7. mark42mc
    | Reply

    I have a somewhat remedy I have for you all. I grow milkweed to raise monarch butterflies and I have been getting a lot of spider mites lately. So I was talking to a rose keeper and they use small shop vacs with a small amount of water and soap in the bottom of the container they suck them off when they hit inside of the container of the Shop-Vac they died because of the soap water. give it a try maybe between that and other things from above you might solve the issue I hope this works for you all take care. Thank you all for your help doing your part for the monarchs….🐛🐛🐛

  8. Estelle lowe
    | Reply

    Won’t the windex hurt the eggs and the catapillers

  9. Betty
    | Reply

    Great article except that there are insecticides that do not harm aphids and will harm monarch caterpillars . So seeing aphids on a milkweed plant does not mean the plant is safe for monarch caterpillars to eat .

    • Rob Wood
      | Reply

      Can you list some common garden insecticides that kill Monarch butterflies, but not aphids? That would be very helpful. Thanks!

  10. Lu Irkhart
    | Reply

    Hello, I just found this article. I was not actively growing milkweed, however I now have two good sections of plants. I have never noticed the bright orange aphids till this year. The black blight is in a patch on the ground and then I noticed the aphids. So I didn’t have them when they were blooming but now in the fall they are spreading very fast, in very large numbers. I’m in Southern Ontario and we had a very long wet summer with a short heat wave this past week. The pods are being sucked dry. I hand squished and drowned some of them and I guess will continue with water and squishing. Thanks for the information, I have to go through the rest of the website. Regards.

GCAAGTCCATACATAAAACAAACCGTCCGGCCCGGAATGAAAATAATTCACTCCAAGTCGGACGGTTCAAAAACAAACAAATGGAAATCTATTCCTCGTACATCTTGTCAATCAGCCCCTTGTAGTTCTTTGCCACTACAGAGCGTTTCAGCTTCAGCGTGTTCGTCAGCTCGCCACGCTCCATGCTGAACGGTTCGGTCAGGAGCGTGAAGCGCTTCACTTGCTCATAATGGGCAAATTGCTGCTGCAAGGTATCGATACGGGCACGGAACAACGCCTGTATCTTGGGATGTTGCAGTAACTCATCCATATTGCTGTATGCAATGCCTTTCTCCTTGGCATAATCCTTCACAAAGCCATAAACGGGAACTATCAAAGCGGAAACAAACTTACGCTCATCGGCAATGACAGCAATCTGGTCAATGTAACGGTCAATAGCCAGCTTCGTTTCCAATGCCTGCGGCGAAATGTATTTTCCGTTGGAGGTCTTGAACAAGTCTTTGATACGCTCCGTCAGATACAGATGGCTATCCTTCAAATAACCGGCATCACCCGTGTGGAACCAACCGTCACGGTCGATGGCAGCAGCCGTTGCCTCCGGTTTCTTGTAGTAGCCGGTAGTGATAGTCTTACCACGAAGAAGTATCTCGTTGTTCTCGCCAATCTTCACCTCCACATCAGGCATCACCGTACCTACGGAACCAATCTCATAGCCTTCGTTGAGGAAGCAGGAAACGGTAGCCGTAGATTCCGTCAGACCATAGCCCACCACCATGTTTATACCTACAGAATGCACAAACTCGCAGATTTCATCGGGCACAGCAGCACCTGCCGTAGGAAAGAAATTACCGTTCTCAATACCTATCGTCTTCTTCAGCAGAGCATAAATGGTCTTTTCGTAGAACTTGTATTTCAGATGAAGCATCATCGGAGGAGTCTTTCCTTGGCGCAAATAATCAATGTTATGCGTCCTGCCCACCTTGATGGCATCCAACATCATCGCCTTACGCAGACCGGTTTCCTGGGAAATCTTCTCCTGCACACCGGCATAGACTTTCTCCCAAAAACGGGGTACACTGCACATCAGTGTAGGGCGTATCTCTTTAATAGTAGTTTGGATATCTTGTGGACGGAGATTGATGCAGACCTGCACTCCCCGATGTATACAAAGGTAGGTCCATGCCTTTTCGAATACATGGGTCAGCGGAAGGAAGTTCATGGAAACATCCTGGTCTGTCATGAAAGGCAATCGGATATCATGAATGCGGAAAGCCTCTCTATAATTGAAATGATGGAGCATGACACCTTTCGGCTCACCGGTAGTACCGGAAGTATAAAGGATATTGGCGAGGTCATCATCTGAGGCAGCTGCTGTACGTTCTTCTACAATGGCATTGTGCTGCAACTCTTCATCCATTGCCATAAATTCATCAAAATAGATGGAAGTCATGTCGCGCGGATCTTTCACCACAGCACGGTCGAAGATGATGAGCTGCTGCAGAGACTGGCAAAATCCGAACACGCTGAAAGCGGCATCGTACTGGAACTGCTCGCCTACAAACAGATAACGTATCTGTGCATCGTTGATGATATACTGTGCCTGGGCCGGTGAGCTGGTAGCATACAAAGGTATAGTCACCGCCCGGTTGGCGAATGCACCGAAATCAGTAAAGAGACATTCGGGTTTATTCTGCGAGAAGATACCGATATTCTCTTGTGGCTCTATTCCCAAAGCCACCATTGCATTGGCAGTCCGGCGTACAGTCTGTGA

• Val
      | Reply

      You are VERY lucky the little orange devils just showed up! they are a southern species that do not overwinter in northern areas. They blow up on the wind in the summer and always reach my location in Missouri by the summertime! Soap and water, water spray or squishing are the organic way to go, but there are many non-organic ways if monarchs are not present…if you are so inclined. Just because you have them now does not mean they will return without the right combination of weather conditions. According to one researcher, the Aphis nerii, Oleander aphids, change the chemistry of the plant in a way favorable to monarch caterpillars, so no worry there. If you are collecting seeds, I think the various seed bugs are more harmful than the aphids…but not sure. I consider you lucky as I know I will have these orange devils next year…without a doubt!

  11. Rob Wood
    | Reply